• Appalled (unregistered)

    DBA's are morons when it comes to application design and coding. Programmers are morons when it comes to designing databases. The only time the twain shall meet is when a programmer is allowed to or determined to do so (I've never known a DBA to do so from his side except perhaps for scripting objects in DDL). I grew up in a Project Lead/ Business Design Consulting environment where I had to do both (IBM's IMS DB/DC), Many times I'd have to argue with the local DBA's to get what the project needed from a business perspective. Once in a blue moon I'd actually appreciate an alternate suggestion from a DBA and add it to my repertoire. But usually it was a catastrophe. I remember one time on a tight timeline at one of the big 3 Hartford insurance companies, I was told it would take 4 weeks to get a new column added to the test environment. I couldn't take a chance on trusting them. I copied the database (new and small) into a third environment, modded the schema myself, and finished testing in a day or two. 4 weeks later they delivered the test environment and it was all screwed up. I printed my DDL script for them and told them to do it correctly, as requested. They started complaining and saying it would be another 4 weeks. Not good for me and my clients so I whirled up a shitstorm and bumped it up all the way up the management ladder until a VP stood up and tell them to do it correctly, TODAY, and it happened. For another 20 years I had the same responsibilities. Eventually I gave up consulting and landed at a small manufacturer for a sunset career. This was heaven on earth. I was the only programmer and the only DBA (SQL Server). There is nothing better than designing databases from a BUSINESS perspective rather than a Technical perspective. Too bad it so rarely happens.

  • Hasseman (unregistered)

    Interesting design in a few columns. Indeed feels like developers doing something quick.

    Other interesting design solutions also happens in Enterprise software. Primary key columns of varchar(255) and the key values are prefixed with 64 or more the same value before it ends with a short unique string. A number prefixed with a character or two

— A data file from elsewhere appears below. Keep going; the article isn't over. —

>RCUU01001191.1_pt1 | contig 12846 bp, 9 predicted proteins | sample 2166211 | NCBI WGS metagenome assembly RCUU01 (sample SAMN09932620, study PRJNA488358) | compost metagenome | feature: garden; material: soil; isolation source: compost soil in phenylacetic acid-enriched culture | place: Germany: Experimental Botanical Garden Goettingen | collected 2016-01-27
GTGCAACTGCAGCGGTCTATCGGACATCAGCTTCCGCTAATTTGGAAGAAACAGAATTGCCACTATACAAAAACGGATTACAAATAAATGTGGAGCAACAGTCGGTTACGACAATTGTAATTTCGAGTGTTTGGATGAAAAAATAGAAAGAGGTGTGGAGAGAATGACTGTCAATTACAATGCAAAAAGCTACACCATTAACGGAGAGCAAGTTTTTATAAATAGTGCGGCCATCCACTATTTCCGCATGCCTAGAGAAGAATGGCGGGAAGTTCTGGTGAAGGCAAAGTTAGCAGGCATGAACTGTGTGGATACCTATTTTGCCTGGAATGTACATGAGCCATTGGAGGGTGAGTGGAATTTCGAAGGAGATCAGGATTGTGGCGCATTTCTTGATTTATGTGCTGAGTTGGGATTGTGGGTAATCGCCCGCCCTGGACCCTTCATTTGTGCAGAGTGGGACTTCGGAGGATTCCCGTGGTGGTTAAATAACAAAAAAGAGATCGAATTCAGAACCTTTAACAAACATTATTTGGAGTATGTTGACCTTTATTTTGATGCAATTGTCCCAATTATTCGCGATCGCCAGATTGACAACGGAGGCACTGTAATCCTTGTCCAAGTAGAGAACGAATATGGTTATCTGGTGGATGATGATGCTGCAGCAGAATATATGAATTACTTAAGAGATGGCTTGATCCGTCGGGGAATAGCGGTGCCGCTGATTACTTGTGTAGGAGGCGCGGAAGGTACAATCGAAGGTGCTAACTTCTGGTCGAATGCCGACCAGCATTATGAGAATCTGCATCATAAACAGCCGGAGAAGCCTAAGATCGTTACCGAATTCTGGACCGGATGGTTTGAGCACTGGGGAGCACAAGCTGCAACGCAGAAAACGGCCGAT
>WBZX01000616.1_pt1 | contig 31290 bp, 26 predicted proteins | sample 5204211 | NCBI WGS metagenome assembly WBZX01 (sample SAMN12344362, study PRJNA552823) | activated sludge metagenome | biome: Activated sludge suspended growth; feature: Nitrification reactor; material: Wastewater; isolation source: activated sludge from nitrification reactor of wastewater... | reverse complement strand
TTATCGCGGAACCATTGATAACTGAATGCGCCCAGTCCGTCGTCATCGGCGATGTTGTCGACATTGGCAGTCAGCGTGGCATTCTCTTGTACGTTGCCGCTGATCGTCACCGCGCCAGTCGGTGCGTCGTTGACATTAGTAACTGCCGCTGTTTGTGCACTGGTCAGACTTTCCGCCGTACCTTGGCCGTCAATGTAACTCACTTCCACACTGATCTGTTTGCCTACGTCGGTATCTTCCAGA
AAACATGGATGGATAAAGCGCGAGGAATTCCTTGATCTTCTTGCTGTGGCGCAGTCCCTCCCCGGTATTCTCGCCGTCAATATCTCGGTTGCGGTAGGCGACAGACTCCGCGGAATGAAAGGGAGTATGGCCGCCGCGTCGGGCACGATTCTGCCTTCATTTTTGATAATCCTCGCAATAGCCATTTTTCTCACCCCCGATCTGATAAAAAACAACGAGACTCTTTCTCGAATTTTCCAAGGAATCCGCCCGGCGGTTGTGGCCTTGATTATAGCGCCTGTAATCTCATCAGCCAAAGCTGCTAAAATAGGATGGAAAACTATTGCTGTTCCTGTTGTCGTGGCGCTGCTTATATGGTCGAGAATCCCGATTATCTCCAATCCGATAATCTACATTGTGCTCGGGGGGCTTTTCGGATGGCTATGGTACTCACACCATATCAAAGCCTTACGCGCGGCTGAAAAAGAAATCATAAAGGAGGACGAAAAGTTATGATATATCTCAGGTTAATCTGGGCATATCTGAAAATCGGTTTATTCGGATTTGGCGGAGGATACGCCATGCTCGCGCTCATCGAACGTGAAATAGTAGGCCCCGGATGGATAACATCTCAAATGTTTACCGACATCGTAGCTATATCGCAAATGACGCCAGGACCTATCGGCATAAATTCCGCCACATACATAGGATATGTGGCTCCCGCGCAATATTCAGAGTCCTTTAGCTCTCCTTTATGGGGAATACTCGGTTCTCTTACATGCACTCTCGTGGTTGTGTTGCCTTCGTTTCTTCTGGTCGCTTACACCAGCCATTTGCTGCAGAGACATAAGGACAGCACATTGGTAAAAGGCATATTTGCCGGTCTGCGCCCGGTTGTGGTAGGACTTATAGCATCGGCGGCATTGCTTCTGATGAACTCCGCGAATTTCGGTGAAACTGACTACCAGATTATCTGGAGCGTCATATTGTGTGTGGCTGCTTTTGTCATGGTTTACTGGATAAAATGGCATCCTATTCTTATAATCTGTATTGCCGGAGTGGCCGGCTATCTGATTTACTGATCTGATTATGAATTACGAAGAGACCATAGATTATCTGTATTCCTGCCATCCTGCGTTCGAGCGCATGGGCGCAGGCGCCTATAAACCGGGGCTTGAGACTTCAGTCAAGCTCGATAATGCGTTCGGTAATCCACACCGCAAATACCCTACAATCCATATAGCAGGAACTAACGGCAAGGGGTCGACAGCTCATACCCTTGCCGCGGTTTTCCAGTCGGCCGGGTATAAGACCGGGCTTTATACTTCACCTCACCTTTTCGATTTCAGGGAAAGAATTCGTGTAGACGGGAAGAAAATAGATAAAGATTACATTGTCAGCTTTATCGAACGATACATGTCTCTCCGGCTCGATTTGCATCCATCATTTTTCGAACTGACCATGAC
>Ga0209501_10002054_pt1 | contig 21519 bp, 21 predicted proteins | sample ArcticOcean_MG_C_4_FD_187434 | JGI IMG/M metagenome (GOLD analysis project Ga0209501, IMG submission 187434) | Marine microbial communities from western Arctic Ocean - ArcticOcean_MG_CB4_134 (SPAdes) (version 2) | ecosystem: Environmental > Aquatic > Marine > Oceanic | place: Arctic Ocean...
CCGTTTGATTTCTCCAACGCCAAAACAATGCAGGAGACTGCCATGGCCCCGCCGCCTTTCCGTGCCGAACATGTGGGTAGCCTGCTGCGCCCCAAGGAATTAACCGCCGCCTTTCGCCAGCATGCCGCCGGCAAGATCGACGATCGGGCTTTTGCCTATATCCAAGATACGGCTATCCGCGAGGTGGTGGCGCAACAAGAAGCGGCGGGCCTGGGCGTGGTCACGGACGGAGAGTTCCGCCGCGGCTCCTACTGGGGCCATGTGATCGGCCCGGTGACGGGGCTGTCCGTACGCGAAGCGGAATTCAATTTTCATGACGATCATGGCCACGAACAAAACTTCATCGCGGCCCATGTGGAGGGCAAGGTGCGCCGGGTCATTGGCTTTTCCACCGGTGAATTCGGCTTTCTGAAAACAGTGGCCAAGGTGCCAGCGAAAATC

How to get the number? Of course retrieve and update a table tracking the numbers in one transaction.

    Then there are a column for the prefixed unique number (is indexed) and another column to keep the 64 characters ...

  • Only Two Values for a Moment (unregistered)

    Just because something has only two values today doesn't mean it should be a boolean. There are obviously more than two possible date formats. Actually the real WTF there is calling a date format (presumably D/M/Y?) 'eu' - there are different default date formats in different European countries, and on the other hand the English language standard D/M/Y applies in lots of non-EU and non-European places too.

    Re discussion about nullable booleans - it's a perfectly cromulent concept. "Is condition X true?" has 3 values: yes, no, and I don't know. It's the same as boolean? in C# or Optional<Boolean> in Java which both have valid uses.

    This schema is something you get when changing the database schema is controlled by some irritating process, so you leave yourself some placeholder columns for future yes/no preferences so you can avoid having to go through the DB update process for what should be a trivial requirement. TRWTF there, of course, is the process. (Isn't it always?)

    To be honest user preferences aren't really a good fit for a relational database at all and I'd be tempted to store a preferences object as a JSON blob or something like that. Having to add columns to a database table to add extra user options always feels wrong. I'm happy to defend that when one of my examples ends up on the front page :)

  • Only Two Values for a Moment (unregistered) in reply to Prime Mover
    I have real trouble with this assumption (and indeed, understanding even) that "developers don't know how to design databases."

    There is absolutely no reason on earth that it should not be one of the basic tools in the developer's toolbox. It's a really, really simple concept, like object-oriented programming, and enumerated types, and the handling of round-off errors and such.

    Yes, entirely agreed. There is a weird idea these days that 'developer' = 'person who knows OO programming and nothing else'. It's the fault of Java and C#, which are OO languages and have become extremely common, but everyone should know about other areas too. Sometimes functional techniques are better than OO, or message based architectures better than virtual method dispatch. Sometimes your application data should be in object stores, and you should know how to use lists and maps and whatever - but data persistence is almost always better done some other way, and knowing about those techniques (RDBs still being the main one) is important too.

    If you're scared of SQL or Hibernate queries then you're not a full stack developer, you're just a Java guy.

  • Steve (unregistered) in reply to DQ

    "yes/don't know"=> I don't know but lets assume "Yes"